STORY BY VOLKER NOLTE | PHOTO BY PETER SPURRIER
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When it comes to hydrating properly for rowing, there are plenty of misconceptions. Recently, I saw some oarsmen out for a one-hour row carrying a two-liter bottle of fluid, which they began drinking at the first turn after a two-kilometer warm-up, even though the temperature was in the 70s.
We spend lots of money on extra-light boats only to weigh them down with unnecessary bottles of thirst-quenchers. And we interrupt our training sessions to guzzle special drinks that cost a a pretty penny, not to mention the environmental impact of all those disposable plastic containers.
Your body needs adequate hydration to regulate its temperature, provide oxygen and nutrients to cells, lubricate joints, prevent infection, and maintain organ function. Water and electrolytes, especially sodium, are required to perform all these duties, and we have sensors that summon these substances from the intestines to the bloodstream when needed and excrete them through the kidneys when there’s an excess. When your body is hydrated optimally, you can perform physically and mentally at your best.
The body sheds water and electrolytes constantly as it seeks to maintain optimal function, especially when you’re burning large amounts of energy while engaging in an intense activity such as rowing. During exercise, a person of normal size and weight typically sweats about a liter per hour, but you can excrete as many as three liters of water during vigorous exercise in hot weather. That’s why you must replenish fluids regularly and why sensors signal your brain when there’s a deficit, triggering thirst. We can take in about eight-tenths to a full liter of fluid per hour, and the water we drink enters the blood within five minutes.
The body is able to tolerate fluctuations in fluid intake and compensate through existing stores without affecting performance. This means you can exercise and sweat for a certain period of time without having to worry about rehydrating constantly. Research suggests that a fluid loss of two to three percent can impair aerobic and cognitive function. For a well-hydrated rower weighing 150 pounds, this may occur after sweating off three to five pounds of water weight.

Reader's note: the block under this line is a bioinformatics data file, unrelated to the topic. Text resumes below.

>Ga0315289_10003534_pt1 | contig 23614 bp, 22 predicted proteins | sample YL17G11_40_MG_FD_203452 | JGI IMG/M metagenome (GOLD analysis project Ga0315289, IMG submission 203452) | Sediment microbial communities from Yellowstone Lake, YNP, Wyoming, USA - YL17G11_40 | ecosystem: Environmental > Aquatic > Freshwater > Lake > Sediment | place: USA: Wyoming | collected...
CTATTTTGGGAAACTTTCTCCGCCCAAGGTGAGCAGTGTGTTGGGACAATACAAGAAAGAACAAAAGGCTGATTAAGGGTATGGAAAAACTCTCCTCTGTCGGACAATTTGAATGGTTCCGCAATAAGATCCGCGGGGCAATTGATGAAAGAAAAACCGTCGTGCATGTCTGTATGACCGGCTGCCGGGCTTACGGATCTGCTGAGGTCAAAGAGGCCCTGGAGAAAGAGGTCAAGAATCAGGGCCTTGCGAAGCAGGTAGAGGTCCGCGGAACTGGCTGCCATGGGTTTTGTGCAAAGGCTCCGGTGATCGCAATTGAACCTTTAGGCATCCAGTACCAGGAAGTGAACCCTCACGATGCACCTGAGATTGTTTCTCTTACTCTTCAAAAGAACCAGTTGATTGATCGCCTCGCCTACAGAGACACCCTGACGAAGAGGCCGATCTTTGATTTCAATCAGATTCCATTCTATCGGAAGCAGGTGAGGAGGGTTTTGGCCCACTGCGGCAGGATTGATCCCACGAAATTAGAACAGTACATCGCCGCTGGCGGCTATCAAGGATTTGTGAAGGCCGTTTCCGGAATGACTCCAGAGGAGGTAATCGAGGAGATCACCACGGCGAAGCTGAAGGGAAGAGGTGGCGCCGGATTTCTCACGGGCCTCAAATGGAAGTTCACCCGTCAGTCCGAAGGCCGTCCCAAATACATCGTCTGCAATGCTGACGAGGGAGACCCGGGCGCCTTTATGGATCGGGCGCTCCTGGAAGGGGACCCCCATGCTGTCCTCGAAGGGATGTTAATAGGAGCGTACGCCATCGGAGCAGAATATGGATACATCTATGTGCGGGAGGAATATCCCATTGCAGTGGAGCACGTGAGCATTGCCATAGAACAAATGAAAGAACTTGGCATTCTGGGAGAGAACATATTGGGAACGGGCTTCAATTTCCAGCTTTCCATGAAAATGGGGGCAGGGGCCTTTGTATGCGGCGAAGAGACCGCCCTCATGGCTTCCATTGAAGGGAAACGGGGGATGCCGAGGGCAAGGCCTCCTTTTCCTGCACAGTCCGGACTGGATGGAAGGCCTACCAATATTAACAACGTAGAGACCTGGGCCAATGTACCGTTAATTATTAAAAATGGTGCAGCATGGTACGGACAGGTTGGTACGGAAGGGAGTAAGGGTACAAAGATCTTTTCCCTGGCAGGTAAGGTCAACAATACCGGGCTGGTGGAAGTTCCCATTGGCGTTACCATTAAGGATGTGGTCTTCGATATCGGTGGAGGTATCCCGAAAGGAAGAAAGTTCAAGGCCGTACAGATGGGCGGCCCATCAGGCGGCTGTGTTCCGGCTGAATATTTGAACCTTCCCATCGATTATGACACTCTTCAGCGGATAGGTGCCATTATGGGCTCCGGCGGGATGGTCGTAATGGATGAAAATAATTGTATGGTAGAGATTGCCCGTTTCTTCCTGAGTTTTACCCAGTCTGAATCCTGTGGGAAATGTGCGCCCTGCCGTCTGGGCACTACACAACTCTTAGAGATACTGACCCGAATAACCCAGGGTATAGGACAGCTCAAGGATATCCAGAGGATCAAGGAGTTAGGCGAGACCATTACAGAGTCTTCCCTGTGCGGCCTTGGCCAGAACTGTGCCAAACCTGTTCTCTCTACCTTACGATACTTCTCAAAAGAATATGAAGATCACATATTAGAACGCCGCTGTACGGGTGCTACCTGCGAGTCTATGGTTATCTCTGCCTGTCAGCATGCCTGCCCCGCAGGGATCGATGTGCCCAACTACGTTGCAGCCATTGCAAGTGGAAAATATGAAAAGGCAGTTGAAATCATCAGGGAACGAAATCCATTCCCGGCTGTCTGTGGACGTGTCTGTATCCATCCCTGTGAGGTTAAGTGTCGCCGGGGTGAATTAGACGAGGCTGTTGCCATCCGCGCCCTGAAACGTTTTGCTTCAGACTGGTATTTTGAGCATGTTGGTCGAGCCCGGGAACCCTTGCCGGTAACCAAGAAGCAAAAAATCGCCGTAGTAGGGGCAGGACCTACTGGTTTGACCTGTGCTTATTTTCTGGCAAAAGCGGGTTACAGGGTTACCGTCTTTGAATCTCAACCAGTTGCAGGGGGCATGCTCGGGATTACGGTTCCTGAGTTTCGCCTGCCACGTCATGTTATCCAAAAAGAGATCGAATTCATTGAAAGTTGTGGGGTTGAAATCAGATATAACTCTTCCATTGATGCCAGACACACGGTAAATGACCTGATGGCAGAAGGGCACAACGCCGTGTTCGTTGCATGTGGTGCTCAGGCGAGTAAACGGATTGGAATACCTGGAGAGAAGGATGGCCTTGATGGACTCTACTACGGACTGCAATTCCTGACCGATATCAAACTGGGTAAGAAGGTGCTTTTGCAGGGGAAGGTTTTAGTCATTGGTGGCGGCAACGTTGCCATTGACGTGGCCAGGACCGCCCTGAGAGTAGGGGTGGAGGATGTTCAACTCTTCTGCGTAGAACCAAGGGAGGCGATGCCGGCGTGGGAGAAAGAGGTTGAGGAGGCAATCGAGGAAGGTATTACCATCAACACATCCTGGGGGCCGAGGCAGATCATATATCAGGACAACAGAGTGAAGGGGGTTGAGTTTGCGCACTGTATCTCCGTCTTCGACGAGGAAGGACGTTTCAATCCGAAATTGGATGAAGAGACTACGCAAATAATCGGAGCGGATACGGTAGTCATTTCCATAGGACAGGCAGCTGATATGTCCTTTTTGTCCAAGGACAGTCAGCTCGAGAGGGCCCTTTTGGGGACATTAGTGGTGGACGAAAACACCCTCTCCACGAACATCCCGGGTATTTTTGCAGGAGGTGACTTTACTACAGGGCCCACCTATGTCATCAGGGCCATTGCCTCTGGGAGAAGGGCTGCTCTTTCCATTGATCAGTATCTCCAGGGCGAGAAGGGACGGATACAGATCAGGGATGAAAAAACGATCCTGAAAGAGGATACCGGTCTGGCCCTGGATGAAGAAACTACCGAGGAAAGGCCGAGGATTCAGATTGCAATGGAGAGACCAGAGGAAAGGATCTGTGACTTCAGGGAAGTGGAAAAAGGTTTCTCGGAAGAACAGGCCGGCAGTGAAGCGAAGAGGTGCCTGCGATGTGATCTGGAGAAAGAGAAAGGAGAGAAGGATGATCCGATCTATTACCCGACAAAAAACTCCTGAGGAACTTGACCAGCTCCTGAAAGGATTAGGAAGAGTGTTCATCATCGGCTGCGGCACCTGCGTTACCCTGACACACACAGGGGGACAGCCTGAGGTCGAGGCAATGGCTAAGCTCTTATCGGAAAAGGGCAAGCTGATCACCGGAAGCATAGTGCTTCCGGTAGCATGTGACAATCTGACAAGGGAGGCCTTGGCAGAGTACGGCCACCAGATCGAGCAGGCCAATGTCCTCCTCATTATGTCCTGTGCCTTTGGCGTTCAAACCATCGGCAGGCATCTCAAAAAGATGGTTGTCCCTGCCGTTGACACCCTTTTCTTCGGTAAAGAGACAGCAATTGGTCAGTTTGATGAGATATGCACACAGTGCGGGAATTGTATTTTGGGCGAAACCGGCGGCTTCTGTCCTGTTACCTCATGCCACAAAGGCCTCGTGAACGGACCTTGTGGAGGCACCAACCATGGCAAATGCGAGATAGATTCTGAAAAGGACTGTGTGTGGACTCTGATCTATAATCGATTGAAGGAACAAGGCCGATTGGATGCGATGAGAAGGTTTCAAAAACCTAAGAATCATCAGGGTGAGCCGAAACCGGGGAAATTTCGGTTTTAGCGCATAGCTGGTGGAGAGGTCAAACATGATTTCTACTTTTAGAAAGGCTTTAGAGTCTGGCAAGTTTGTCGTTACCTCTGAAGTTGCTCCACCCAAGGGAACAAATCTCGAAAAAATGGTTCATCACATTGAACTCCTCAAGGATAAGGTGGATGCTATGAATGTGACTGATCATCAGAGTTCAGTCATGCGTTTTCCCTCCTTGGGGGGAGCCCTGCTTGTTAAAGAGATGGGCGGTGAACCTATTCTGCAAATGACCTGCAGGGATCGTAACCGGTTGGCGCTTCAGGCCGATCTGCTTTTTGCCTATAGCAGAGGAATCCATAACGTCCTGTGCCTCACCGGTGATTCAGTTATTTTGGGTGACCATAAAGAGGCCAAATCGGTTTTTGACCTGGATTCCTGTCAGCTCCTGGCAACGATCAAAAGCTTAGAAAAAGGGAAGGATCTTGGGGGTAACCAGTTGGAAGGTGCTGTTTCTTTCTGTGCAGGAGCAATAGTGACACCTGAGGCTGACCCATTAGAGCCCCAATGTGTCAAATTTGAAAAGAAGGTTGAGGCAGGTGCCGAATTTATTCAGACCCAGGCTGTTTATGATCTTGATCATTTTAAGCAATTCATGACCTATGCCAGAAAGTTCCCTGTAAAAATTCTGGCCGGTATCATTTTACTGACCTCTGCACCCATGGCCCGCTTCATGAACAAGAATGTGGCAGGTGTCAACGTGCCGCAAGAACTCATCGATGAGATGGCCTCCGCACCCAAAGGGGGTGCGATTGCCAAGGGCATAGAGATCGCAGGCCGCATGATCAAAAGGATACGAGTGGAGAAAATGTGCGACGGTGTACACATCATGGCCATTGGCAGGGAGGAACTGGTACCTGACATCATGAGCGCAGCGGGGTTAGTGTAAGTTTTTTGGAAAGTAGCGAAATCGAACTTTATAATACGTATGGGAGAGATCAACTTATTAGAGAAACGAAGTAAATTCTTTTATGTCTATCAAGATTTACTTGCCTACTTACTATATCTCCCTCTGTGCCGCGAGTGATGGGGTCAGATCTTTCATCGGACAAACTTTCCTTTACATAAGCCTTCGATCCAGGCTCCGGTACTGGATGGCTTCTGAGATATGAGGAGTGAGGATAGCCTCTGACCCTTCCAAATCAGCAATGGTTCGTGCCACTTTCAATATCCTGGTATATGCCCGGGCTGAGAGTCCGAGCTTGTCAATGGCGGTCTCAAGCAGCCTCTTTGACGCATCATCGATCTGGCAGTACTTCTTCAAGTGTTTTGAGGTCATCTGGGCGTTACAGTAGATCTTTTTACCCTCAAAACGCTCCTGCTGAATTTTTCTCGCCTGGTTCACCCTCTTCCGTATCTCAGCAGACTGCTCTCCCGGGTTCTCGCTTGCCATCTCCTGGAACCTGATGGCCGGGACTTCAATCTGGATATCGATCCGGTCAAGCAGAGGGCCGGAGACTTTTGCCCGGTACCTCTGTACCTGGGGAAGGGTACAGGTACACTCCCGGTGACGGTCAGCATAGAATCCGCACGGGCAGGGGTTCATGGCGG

Most rowers exercise only once a day and for less than an hour. For such athletes, it’s sufficient to drink about 200 to 400 milliliters of water (seven to 14 ounces, or about a half point to a pint) about 20 minutes before training and then drink something they like, such as chocolate milk or orange or apple juice immediately after training, provided they follow a healthy diet. Meals provide most of your fluid needs as well as adequate electrolyte replacement, especially when the energy you consume equals the energy you expend. To be safe, you could carry a small reusable water bottle in the boat with 200 to 400 milliliters of cool water and take sips in the middle of training when you feel like it.
If you’re an athlete who works out twice or more a day or you row for more than 60 minutes, you need to be more proactive; a little cold water may not be enough. You must learn to drink regularly during exertion and recovery to replace the water and salt you’ve lost through perspiration.
Be careful, however, not to overdo it. In recent years, several runners have keeled over during marathons because they drank too much water before or during the race. The condition is called hyponatremia, and it results from excessive fluid intake. The solution: teaching runners to drink when they’re thirsty.
Which is sound advice for all athletes, including us rowers.